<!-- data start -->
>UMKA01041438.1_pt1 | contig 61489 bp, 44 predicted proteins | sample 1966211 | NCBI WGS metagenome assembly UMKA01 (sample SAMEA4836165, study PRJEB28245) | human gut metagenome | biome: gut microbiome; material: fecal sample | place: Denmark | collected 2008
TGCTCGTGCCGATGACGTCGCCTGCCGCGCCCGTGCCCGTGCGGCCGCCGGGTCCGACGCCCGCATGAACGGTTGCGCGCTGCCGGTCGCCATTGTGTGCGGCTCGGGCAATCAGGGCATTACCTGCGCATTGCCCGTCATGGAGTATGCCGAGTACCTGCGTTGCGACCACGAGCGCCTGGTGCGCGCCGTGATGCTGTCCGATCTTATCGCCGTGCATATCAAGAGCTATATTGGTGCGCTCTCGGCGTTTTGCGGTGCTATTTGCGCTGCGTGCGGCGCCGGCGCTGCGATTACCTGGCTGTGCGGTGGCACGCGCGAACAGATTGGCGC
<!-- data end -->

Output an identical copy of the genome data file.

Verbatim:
>UMKA01041438.1_pt1 | contig 61489 bp, 44 predicted proteins | sample 1966211 | NCBI WGS metagenome assembly UMKA01 (sample SAMEA4836165, study PRJEB28245) | human gut metagenome | biome: gut microbiome; material: fecal sample | place: Denmark | collected 2008
TGCTCGTGCCGATGACGTCGCCTGCCGCGCCCGTGCCCGTGCGGCCGCCGGGTCCGACGCCCGCATGAACGGTTGCGCGCTGCCGGTCGCCATTGTGTGCGGCTCGGGCAATCAGGGCATTACCTGCGCATTGCCCGTCATGGAGTATGCCGAGTACCTGCGTTGCGACCACGAGCGCCTGGTGCGCGCCGTGATGCTGTCCGATCTTATCGCCGTGCATATCAAGAGCTATATTGGTGCGCTCTCGGCGTTTTGCGGTGCTATTTGCGCTGCGTGCGGCGCCGGCGCTGCGATTACCTGGCTGTGCGGTGGCACGCGCGAACAGATTGGCGC